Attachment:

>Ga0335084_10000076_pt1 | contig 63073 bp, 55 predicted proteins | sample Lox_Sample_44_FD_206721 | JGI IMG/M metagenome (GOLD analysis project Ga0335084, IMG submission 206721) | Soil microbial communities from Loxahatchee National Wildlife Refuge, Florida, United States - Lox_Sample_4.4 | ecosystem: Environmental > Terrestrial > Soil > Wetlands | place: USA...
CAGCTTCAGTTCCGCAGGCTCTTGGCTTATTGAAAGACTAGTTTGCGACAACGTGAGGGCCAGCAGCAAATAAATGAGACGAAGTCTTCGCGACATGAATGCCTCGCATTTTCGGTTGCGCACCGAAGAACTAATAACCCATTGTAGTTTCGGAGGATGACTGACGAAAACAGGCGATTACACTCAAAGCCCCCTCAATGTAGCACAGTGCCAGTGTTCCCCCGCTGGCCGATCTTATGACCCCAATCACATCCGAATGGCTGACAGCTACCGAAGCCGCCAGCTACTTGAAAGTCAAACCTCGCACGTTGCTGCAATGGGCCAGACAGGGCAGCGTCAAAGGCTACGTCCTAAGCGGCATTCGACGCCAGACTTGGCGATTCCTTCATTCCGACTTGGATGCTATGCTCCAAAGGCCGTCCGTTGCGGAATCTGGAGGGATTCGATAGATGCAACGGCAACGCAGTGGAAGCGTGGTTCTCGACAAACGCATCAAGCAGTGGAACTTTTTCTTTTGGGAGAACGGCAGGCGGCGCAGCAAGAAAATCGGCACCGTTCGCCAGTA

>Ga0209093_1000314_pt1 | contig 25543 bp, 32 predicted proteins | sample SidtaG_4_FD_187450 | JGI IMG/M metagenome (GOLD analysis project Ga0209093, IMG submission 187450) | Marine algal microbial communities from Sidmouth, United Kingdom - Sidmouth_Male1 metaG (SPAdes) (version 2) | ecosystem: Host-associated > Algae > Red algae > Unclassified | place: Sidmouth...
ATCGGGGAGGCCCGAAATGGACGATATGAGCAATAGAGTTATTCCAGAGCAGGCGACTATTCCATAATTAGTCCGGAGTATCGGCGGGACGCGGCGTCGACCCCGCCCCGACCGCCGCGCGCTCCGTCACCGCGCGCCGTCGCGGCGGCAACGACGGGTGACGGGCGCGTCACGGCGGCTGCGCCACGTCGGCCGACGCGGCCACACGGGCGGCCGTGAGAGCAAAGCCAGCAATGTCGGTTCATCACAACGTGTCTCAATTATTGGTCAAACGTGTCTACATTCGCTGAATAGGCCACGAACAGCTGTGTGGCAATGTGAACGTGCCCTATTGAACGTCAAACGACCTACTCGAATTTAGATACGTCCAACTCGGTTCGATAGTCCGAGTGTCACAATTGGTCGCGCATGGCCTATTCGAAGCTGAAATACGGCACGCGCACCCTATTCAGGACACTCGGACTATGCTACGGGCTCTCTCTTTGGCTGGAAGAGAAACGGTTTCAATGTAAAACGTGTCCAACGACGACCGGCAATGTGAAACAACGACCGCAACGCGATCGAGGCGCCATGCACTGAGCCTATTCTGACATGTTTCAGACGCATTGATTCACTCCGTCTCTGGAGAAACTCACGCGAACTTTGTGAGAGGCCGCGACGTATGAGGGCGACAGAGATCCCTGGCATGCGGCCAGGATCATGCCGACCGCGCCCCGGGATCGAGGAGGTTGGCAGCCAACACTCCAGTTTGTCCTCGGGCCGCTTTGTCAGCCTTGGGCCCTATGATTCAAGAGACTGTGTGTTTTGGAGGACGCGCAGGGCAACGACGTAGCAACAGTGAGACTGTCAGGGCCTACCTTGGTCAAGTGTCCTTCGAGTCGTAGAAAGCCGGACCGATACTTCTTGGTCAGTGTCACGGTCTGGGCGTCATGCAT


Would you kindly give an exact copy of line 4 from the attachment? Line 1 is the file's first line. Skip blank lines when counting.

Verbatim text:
ATCGGGGAGGCCCGAAATGGACGATATGAGCAATAGAGTTATTCCAGAGCAGGCGACTATTCCATAATTAGTCCGGAGTATCGGCGGGACGCGGCGTCGACCCCGCCCCGACCGCCGCGCGCTCCGTCACCGCGCGCCGTCGCGGCGGCAACGACGGGTGACGGGCGCGTCACGGCGGCTGCGCCACGTCGGCCGACGCGGCCACACGGGCGGCCGTGAGAGCAAAGCCAGCAATGTCGGTTCATCACAACGTGTCTCAATTATTGGTCAAACGTGTCTACATTCGCTGAATAGGCCACGAACAGCTGTGTGGCAATGTGAACGTGCCCTATTGAACGTCAAACGACCTACTCGAATTTAGATACGTCCAACTCGGTTCGATAGTCCGAGTGTCACAATTGGTCGCGCATGGCCTATTCGAAGCTGAAATACGGCACGCGCACCCTATTCAGGACACTCGGACTATGCTACGGGCTCTCTCTTTGGCTGGAAGAGAAACGGTTTCAATGTAAAACGTGTCCAACGACGACCGGCAATGTGAAACAACGACCGCAACGCGATCGAGGCGCCATGCACTGAGCCTATTCTGACATGTTTCAGACGCATTGATTCACTCCGTCTCTGGAGAAACTCACGCGAACTTTGTGAGAGGCCGCGACGTATGAGGGCGACAGAGATCCCTGGCATGCGGCCAGGATCATGCCGACCGCGCCCCGGGATCGAGGAGGTTGGCAGCCAACACTCCAGTTTGTCCTCGGGCCGCTTTGTCAGCCTTGGGCCCTATGATTCAAGAGACTGTGTGTTTTGGAGGACGCGCAGGGCAACGACGTAGCAACAGTGAGACTGTCAGGGCCTACCTTGGTCAAGTGTCCTTCGAGTCGTAGAAAGCCGGACCGATACTTCTTGGTCAGTGTCACGGTCTGGGCGTCATGCAT